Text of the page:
'Tuberculosis is a disaster happening every day without being noticed, because nothing really changes. It's as bad today as it is tomorrow. So any vaccine that will have an effect against developing open lung TB in adults, or even against TB infection in people that have not yet developed TB disease or infection, can be a game changer.'
With these words, spoken during TBScience2018, professor Ottenhoff (Leiden University) introduced presentations by researchers from three primate research centres, including BPRC. The TBScience2018 meeting was hosted by the KNCV Tuberculosis Foundation (KNCV-TB) in collaboration with other parties.
This scientific conference focusing on TB diagnostics, TB therapy and TB vaccination was held just prior to the 49th Union World Conference on Lung Health. The World Forum in The Hague served as the backdrop for this international tuberculosis conference, which drew 4,000 experts from over 125 countries shortly after world leaders devoted special attention to the fight against TB during the United Nations General Assembly.
Monkeys are best models for research
During TBScience2018, the researchers unveiled their latest results, which represent an important step forward in TB vaccine research. At this press conference ('Towards a TB vaccine'), professor Ottenhoff explicitly cited non-human primates as the best models for preclinical studies. 'In both clinical and preclinical we now show, for the first time in a century, encouraging results. No less than five signals will be discussed today. Two signals from humans, three from preclinical high-end models in a non-human primate.'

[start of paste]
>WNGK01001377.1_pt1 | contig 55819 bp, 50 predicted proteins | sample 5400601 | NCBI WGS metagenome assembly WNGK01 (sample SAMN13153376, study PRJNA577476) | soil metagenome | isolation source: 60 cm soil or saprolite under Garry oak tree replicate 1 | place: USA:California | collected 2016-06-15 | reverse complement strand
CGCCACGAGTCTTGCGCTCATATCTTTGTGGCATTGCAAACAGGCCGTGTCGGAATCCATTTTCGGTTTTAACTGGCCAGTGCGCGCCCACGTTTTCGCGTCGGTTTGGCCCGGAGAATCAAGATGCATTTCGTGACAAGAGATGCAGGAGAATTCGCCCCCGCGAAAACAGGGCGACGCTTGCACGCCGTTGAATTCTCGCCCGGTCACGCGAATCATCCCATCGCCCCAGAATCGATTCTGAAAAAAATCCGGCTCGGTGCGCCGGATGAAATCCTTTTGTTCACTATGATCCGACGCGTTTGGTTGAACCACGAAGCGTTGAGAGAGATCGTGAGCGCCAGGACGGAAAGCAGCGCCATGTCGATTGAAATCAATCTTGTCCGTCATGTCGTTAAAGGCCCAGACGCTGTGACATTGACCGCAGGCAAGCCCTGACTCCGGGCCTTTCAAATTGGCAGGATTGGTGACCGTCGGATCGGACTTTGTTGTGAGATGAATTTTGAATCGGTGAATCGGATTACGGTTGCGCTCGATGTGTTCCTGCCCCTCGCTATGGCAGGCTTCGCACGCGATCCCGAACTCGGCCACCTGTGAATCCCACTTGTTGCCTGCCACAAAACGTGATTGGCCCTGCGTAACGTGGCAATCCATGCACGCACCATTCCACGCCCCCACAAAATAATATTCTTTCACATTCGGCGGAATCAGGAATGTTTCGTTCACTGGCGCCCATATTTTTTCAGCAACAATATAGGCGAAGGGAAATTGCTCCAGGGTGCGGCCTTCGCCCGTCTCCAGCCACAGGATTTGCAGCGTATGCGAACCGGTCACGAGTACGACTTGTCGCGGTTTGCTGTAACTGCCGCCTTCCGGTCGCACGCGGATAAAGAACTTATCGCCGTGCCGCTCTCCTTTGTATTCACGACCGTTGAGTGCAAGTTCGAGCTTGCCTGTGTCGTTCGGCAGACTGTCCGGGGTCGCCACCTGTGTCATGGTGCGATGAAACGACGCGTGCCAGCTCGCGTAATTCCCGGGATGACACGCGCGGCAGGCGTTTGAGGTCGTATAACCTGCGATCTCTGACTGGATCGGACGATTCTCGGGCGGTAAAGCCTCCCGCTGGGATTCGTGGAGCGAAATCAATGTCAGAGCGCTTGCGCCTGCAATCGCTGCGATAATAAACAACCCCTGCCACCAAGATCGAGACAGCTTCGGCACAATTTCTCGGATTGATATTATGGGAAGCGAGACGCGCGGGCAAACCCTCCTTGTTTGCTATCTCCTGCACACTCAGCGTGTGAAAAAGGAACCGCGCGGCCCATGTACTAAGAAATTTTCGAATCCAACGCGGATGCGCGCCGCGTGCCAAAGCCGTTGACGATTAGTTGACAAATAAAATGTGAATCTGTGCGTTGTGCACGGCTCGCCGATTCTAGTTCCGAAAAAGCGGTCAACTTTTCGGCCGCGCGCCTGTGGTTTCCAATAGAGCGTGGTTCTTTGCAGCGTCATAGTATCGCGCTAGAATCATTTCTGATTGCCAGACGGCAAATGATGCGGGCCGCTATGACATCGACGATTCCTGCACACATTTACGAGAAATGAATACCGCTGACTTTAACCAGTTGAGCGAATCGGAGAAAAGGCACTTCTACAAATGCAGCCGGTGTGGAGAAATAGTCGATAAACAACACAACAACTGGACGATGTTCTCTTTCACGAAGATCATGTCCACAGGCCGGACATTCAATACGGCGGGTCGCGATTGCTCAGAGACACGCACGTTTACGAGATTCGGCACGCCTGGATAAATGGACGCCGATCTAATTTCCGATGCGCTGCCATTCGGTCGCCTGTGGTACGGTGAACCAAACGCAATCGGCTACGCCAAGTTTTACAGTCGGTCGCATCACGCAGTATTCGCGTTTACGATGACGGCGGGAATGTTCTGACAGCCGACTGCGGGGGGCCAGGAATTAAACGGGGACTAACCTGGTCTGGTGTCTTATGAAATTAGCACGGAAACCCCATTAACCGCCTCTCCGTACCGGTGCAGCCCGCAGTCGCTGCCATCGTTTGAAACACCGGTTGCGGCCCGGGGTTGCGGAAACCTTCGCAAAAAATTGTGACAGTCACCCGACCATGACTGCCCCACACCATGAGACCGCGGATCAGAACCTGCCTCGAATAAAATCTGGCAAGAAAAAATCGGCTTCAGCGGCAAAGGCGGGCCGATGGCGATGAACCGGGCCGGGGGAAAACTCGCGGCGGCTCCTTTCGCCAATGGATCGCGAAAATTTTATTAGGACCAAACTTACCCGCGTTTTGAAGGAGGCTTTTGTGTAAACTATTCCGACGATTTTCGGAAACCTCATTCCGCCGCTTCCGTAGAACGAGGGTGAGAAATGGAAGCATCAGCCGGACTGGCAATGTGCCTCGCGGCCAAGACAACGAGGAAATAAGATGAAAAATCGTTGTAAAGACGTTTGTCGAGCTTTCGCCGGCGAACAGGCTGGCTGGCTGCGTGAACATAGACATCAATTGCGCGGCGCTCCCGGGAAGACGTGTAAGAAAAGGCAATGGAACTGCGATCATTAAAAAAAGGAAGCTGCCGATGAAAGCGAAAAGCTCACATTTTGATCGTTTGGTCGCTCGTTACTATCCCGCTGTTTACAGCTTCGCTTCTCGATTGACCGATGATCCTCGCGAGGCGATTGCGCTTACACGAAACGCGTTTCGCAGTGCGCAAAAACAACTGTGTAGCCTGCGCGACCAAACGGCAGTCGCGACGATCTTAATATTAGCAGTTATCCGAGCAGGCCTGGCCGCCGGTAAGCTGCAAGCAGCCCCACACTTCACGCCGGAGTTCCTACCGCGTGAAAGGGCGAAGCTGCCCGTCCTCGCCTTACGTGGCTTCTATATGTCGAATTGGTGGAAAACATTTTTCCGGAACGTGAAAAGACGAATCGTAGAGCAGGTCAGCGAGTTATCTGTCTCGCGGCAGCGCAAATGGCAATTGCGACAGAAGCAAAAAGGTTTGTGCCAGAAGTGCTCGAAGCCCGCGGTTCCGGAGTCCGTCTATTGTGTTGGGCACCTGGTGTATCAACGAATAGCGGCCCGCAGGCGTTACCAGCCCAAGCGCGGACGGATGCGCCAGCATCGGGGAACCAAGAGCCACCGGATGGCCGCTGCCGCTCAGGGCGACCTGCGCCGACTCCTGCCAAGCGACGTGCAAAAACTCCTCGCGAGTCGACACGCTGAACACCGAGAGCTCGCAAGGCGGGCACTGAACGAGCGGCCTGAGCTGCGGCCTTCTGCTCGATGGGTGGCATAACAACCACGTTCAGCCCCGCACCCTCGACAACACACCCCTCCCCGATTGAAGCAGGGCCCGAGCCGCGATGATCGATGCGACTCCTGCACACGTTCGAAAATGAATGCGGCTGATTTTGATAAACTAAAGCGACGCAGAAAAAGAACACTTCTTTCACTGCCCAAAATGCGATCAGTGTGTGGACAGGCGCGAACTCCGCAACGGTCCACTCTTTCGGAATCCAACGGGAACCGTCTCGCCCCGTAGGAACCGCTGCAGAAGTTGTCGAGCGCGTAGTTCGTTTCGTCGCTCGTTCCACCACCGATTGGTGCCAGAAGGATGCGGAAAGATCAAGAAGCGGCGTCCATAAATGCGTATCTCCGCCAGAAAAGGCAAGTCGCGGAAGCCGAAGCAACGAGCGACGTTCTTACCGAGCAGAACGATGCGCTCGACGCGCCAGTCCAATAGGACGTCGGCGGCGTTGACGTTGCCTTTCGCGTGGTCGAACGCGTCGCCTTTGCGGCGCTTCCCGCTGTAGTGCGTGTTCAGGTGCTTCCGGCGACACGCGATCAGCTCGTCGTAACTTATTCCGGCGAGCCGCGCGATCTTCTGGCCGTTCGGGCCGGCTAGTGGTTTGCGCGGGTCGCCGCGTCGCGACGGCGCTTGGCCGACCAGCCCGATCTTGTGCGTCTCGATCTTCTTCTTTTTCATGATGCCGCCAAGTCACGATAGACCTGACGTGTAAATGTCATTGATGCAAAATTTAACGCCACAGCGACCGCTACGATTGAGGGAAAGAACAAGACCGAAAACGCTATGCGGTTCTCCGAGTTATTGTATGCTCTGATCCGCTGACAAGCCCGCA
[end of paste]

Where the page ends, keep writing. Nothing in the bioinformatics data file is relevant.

Still much work to be done
Simply put, preclinical research is carried out before studies are conducted on humans. Once sufficient evidence for the safety and effectiveness of a new treatment method has been gathered in the preclinical phase, it is possible to move on to costly and long-term human trials. The results of this 'clinical phase' obviously receive the most attention, especially when a new strategy appears to protect against the disease. A major focus point during the conference therefore centred on recent results achieved with a new TB protein vaccine, M72, which could potentially slow the development of TB by up to 50%.
'A great result that gives cause for hope,' according to Frank Verreck, head of tuberculosis research at the BPRC, who nevertheless has reservations regarding the reproducibility of these initial findings. 'The vaccine will not simply become available overnight. The efficacy of M72 must be investigated further. The study will continue for at least another year and more clinical trials will follow. There is still much work to be done. Tuberculosis research with monkeys will also remain extremely important in general, as was highlighted once again during this event. As one of the speakers said, 2018 could turn out to be the year of breakthroughs in TB vaccine research.'